AMSTERDAM — Allegedly, the first recorded speculative financial bubble occurred in the Netherlands in the 1630s when, according to Wikipedia, tulip contracts sold for 20 times the annual income of a skilled craftsman. When tulip prices came crashing down so did the economy, according to reports that have not been sufficiently documented for historians to conclude exactly what occurred.

During a visit to Amsterdam with more than 50 local real estate leaders, those in attendance were a bit skeptical of that history, but were keenly aware of and on top of every aspect of the current financial mess

Editor’s note: This is the third part of an occasional series. Inman News Publisher Brad Inman is chronicling his real estate observations in Europe as he meets up with real estate industry officials abroad. His travels will take him to London, Prague, Amsterdam, Berlin and Paris, among other destinations. See Part 1, "Brits get thumped like U.S."; and Part 2, "Online listings battle sweeps U.K."

AMSTERDAM — Allegedly, the first recorded speculative financial bubble occurred in the Netherlands in the 1630s when, according to Wikipedia, tulip contracts sold for 20 times the annual income of a skilled craftsman. When tulip prices came crashing down so did the economy, according to reports that have not been sufficiently documented for historians to conclude exactly what occurred.

During a visit to Amsterdam with more than 50 local real estate leaders, those in attendance were a bit skeptical of that history, but were keenly aware of and on top of every aspect of the current financial mess — watching it with concerned eyes as the housing downturn spreads to a country that historically has guarded against outrageous levels of leverage. Thrift, not debt, is generally prized here.

The economy has been growing at a strong rate since 2005 and the most recent unemployment figure was pegged at 4 percent with an inflation pace of only 1.5 percent. But the global banking mess has spread to the Netherlands, where the government injected $13.4 billion in banking powerhouse ING over the weekend and promised to back bank loans.

Thrift, physical fitness and an informed optimism still characterizes the Dutch persona, but certain wariness has set in as the global financial mess unfolds. All eyes seem to be on the U.S. election, which has captured the imagination of the people here who seem informed on every aspect of the election campaign, including the nuances of the Bradley effect. In Amsterdam, sentiment runs very high for Obama.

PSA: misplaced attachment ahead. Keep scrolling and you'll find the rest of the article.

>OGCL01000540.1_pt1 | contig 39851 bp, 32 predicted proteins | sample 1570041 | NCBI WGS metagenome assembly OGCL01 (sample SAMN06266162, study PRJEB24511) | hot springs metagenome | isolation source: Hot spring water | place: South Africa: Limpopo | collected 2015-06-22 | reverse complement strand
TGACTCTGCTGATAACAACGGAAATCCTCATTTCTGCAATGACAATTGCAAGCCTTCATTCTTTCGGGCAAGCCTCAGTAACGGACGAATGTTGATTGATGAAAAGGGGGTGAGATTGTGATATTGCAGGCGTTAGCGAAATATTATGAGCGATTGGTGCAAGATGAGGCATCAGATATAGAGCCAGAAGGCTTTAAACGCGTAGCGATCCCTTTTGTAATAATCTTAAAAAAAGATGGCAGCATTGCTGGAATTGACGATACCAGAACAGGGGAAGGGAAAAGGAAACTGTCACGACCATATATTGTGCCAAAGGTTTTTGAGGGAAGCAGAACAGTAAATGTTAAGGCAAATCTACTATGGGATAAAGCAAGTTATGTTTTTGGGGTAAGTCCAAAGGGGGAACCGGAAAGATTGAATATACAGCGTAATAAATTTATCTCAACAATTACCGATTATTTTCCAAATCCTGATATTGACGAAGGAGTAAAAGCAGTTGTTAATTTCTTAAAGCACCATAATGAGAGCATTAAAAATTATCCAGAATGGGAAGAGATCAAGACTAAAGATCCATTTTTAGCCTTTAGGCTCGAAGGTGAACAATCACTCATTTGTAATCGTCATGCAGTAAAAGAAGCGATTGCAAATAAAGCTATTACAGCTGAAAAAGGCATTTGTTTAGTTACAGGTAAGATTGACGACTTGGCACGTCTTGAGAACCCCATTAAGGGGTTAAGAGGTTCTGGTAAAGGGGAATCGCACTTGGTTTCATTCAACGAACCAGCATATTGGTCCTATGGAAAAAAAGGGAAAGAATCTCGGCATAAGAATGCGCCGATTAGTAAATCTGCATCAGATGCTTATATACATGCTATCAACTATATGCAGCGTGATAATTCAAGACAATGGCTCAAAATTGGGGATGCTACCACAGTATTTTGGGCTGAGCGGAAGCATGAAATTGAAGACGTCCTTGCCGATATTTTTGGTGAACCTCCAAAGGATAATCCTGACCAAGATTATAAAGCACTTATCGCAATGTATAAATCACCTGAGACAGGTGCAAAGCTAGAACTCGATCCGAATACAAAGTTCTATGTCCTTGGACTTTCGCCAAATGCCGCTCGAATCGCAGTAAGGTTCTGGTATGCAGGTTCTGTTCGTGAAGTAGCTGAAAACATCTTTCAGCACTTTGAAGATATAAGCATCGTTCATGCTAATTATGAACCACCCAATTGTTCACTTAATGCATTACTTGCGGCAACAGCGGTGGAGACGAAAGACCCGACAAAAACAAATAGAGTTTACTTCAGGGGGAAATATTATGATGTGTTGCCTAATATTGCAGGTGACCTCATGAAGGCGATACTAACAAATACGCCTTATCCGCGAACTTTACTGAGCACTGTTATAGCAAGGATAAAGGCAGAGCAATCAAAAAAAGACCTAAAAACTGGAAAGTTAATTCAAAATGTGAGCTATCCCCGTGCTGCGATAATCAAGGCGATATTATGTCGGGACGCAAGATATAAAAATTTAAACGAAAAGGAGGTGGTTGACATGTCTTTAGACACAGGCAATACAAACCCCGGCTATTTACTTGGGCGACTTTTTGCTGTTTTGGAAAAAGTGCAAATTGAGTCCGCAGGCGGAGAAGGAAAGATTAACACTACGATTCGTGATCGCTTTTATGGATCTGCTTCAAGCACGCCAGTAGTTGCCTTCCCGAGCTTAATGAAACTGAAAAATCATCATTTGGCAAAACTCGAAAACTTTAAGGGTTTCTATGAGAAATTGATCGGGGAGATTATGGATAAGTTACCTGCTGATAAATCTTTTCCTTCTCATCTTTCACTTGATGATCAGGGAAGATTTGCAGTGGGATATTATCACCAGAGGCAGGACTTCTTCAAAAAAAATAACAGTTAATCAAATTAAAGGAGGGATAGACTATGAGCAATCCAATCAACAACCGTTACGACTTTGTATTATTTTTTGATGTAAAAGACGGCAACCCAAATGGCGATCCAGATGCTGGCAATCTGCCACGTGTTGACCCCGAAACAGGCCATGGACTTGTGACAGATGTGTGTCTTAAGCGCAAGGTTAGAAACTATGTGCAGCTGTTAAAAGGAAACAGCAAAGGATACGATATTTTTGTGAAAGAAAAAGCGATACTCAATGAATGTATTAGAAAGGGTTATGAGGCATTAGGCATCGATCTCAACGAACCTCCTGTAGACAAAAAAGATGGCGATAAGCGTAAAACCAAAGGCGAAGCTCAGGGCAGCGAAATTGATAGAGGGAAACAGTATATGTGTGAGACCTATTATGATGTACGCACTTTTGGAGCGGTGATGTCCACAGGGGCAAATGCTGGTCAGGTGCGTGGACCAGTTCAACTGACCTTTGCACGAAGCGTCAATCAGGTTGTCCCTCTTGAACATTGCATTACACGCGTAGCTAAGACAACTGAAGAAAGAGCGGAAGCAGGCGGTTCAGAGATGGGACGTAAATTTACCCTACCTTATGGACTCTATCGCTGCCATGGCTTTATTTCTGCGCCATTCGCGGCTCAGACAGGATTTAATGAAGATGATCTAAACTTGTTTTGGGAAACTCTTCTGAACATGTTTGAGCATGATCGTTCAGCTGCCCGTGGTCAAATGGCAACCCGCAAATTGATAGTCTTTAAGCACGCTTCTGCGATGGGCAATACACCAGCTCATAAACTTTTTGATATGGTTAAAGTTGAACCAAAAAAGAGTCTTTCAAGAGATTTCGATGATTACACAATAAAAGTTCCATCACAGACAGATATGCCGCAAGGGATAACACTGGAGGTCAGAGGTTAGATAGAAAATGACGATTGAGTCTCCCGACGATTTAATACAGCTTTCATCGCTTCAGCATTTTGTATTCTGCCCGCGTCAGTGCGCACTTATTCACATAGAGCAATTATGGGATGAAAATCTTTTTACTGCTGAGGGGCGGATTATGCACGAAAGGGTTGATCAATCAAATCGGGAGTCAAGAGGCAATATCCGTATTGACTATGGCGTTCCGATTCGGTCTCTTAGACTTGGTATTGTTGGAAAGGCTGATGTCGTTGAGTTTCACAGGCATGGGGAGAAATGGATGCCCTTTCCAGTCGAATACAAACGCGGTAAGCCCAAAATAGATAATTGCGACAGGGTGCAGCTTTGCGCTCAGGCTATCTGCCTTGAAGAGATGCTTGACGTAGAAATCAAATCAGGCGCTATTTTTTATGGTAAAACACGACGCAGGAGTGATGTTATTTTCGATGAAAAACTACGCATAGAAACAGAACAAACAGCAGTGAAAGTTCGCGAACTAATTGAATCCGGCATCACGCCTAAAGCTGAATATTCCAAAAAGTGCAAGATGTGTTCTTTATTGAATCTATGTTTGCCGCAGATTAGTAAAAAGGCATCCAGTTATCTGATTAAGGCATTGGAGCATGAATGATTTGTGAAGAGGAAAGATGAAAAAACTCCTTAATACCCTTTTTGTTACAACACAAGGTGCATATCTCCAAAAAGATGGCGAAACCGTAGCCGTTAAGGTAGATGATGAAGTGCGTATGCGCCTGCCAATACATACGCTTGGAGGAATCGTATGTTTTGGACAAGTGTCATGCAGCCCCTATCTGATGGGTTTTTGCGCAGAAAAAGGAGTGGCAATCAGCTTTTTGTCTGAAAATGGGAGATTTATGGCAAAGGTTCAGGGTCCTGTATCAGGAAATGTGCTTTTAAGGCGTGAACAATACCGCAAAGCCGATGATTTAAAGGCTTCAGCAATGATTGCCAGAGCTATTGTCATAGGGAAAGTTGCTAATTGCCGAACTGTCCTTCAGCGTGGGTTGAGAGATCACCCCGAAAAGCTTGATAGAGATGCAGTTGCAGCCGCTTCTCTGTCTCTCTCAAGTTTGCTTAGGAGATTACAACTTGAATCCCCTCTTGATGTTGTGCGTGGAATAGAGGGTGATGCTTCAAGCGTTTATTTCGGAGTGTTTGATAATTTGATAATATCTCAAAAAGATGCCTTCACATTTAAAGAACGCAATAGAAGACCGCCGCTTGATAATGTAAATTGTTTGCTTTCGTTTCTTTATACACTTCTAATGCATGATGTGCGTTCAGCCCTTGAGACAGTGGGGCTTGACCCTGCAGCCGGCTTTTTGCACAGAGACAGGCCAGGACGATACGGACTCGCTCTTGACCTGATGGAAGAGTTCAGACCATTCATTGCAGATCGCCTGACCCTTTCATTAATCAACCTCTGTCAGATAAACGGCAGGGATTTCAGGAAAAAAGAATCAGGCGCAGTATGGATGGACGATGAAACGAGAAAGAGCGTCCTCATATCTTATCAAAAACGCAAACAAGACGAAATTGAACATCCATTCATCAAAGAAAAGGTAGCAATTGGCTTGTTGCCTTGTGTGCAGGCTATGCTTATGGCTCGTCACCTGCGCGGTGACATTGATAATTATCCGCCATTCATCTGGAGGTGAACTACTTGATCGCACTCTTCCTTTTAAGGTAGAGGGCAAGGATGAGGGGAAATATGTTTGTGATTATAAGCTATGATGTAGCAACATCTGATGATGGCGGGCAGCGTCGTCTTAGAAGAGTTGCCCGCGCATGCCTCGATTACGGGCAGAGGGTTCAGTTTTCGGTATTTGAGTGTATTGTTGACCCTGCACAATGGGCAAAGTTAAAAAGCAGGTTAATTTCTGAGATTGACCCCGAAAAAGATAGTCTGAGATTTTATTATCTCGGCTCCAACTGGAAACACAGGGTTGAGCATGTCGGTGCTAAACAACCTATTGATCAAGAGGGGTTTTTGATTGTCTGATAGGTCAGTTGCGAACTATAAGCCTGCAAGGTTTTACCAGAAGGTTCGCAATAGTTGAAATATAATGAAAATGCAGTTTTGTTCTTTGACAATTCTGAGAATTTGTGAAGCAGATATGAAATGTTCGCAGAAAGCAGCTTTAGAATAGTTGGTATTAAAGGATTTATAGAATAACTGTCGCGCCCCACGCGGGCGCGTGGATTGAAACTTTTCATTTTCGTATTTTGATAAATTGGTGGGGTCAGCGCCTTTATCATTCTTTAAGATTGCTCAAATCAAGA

Unlike the U.K. and the U.S. where the leverage/debt binge went unchecked, the Dutch were more cautious. However, higher debt-to-income ratios on mortgages and rising home prices are haunting the market today as sales slow as much as 20-30 percent, according to local experts. But the economy is the looming concern as banks face troubles here like elsewhere. One local industry leader did not hesitate in placing the blame: "America made the stupid loans and our banks were stupid enough to invest in them."

What occurred in the U.S. two years ago and in the U.K. in the last year has hit Holland in the last two months, according to executives at FUNDA, the leading online real estate company, which was formed in 2001 by NVM, which is the largest association of agents. FUNDA has 70 percent of the market.

The online business model in the Netherlands is free listings, supported by ads and upgrades such as pictures, videos and more details on the property.

At one time, FUNDA generated 70 percent of its revenue from advertising, but today 40 percent comes from ads and the remaining is from featured listings products such as pictures.

In the last year, FUNDA has been challenged by Trulia-like companies that crawl for listings and that have begun to generate growing consumer traffic. One challenger is JAAP, which began spidering the Web for listings last year and was instantly in business with an easy-to-use property portal, challenging FUNDA.

The Dutch place a high premium on the design of Web sites, consistent with their tradition of producing some of the most innovative artists and architects both in style, efficiency and user experience.

Like the listings wars in the U.S., the scraping of listings led to lawsuits and palpable tension that is still evident today in the Netherlands between some tech start-ups and NVM. Lawsuits failed to stop scraping, but there were some limitations (just like the proposed NAR/DOJ settlement) with both sides declaring victory. Today, even FUNDA crawls for listings to fill out its share of the market from 70 percent to nearly 90 percent. However, the scraped listings get an inferior location below the NVM listings. The listings issue has played out in Europe, just as in the U.S., with openness and ubiquity winning out in the end.

However, the business models are unclear for tech companies who win the listings war — now what, they ask?

Home valuations are very controversial here, riling the public and the media over both accuracy and privacy, according to Huub van Mierlo, business unit manager of home valuation start-up Brixter.

He recently went on a national television show to defend his home valuation site, which is loaded with powerful tools for consumers to understand house values. He contends he was roundly attacked on the show, but his traffic soared afterwards, which prompted a big Dutch smile when he told the story.

The real estate industry — both online and traditional — is bracing for tough economic times, but a faltering market has not discouraged the innovators.

Tech expert and real estate marketer Boris Geheniau, who has organized local developers into creating their own portal, explains "a start-up is about the three Fs — fun, friends and finance — and now we must spend more time on finance."

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